*Action Item: Have your insurance finalized one to two weeks after signing your purchase contract.

Appraisal Order

The next step in the process is verifying the value of the home, so, the lender orders a home appraisal.

A home appraisal is an unbiased report on the worth of a house in the fair market, performed by a trained and licensed individual.

Appraisals are needed to ensure the homebuyer, the home seller and the mortgage lender receive the accurate and true value of the real estate in question.

As mentioned previously, your lender orders the appraisal to be performed by a licensed appraiser through an appraisal management company. You can find our more about the appraisal here…

*Action Item: you, the borrower, are typically required to pay for it – outside of escrow and usually with a credit card.

**Action Item #2: You must download and acknowledge the appraisal as soon as you receive it via e-mail.

Loan File to Underwriting

Loan underwriting is the process of a lender determining if a borrower’s loan application is an acceptable risk for the investor.

In this step, your loan processor will send all of the documentation you had provided early in the process, along with the appraisal (if it’s been received back by then) on to the underwriting department.

Underwriters assess the borrower’s ability to repay the loan based on an analysis of their credit, capacity, and collateral. The underwriter working on your loan reviews your loan application and uses supporting documentation to essentially figure out whether or not you can afford a mortgage.

The underwriting process can take anywhere from a few days to weeks. Your loan type, financial situation, missing paperwork, and issues with property surveys or title insurance are all things that can affect how long it takes an underwriter to approve your mortgage.

Loan Lock – Change of Circumstance

If the interest rate is not locked when the loan estimate is provided (which is most common), your lender will reach out to you to discuss multiple rate options that will best fit your requirements.  At that time you can actually consider lowering your interest rate by paying “points” – you can find out more on that here.

Your lender will then issue a revised loan estimate once that rate is locked. The revised loan estimate should be updated to reflect the revised interest rate, as well as any changes to points disclosed under origination fees, lender credits, and any other interest rate dependent charges and terms.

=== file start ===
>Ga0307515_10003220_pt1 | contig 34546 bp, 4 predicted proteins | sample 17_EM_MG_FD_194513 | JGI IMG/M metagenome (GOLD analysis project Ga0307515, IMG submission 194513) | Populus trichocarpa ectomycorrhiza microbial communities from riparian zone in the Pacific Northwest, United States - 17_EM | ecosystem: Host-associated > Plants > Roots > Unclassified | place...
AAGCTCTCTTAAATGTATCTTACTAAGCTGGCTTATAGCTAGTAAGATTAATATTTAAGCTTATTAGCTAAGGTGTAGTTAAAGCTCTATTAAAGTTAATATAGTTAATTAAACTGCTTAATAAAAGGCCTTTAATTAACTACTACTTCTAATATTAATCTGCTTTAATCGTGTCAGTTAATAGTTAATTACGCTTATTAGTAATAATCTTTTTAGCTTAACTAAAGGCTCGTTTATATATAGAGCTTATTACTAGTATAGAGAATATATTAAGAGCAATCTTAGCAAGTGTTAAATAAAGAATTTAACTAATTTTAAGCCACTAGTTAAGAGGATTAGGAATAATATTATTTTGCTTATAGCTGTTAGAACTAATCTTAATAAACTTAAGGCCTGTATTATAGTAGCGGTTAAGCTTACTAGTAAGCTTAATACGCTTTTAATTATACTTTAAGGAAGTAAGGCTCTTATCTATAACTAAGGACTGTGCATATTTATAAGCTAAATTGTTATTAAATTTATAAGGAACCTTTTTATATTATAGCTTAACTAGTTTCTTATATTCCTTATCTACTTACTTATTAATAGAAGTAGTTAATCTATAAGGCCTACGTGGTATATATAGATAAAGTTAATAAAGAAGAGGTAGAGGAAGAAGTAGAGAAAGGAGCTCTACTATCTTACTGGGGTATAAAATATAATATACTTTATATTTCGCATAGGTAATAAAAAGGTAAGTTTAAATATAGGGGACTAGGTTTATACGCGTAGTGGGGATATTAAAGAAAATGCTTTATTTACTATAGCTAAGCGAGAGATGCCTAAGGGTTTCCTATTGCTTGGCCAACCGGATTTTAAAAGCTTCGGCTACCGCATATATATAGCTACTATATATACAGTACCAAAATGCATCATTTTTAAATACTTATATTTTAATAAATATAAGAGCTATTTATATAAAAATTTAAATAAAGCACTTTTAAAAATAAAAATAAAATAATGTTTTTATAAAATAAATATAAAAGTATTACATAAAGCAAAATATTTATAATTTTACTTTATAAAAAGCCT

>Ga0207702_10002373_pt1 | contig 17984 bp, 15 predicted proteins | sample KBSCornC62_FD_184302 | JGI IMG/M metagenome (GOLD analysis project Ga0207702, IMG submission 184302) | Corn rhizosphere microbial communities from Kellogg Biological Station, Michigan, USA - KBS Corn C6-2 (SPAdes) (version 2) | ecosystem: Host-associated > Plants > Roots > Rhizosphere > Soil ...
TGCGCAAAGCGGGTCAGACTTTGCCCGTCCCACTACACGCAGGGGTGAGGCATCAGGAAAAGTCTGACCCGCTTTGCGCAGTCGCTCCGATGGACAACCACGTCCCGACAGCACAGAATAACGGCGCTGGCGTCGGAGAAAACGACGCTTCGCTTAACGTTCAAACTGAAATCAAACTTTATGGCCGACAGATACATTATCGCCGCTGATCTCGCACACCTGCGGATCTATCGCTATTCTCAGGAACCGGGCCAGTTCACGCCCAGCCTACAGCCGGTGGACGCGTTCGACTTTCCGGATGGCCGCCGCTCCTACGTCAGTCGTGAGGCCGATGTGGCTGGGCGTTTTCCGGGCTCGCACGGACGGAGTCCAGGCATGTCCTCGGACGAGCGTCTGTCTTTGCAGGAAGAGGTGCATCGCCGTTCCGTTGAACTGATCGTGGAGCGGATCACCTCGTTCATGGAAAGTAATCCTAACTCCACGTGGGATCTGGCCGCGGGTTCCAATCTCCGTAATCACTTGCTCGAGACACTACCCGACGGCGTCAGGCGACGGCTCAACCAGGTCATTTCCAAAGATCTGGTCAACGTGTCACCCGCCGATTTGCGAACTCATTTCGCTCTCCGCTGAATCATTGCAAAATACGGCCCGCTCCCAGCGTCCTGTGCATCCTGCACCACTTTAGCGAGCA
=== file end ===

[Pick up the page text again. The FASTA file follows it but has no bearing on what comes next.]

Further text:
*Action Item: The borrower must electronically sign this document to confirm receipt.

Loan File back from Underwriting – Conditional Approval

In a lending context, a conditional approval is when the mortgage underwriter is mostly satisfied with the loan application file, but there are still one or more issues that need to be resolved before the transaction can be completed. In mortgage lingo, these remaining issues or items are commonly referred to as “conditions” (hence the term conditional approval).

Conditional loan approval comes after the underwriter goes through the loan application, credit, and analyzes the income and assets.

If the underwriter determines that the loan looks good in most respects — but there are a couple of things that need to be resolved — it’s referred to as a conditional mortgage approval.

*Action Item: Your loan processor originator will let you know what other pieces of documentation the underwriter is requesting for a final approval. Please provide those documents immediately to ensure an on-time closing.

Closing Disclosure

The closing disclosure is a five-page form your lender provides to you at least three business days before your closing. It is very similar to the Loan Estimate and it outlines the final terms and costs of your mortgage.  It’s one of the most important pieces of paperwork you’ll receive, so check it over carefully. Below is a sample Closing Disclosure:

While the Loan Estimate outlined the approximate fees you would pay for your mortgage, the Closing Disclosure uses the real numbers, which is why you need to read the closing disclosure carefully and ask about anything you don’t understand.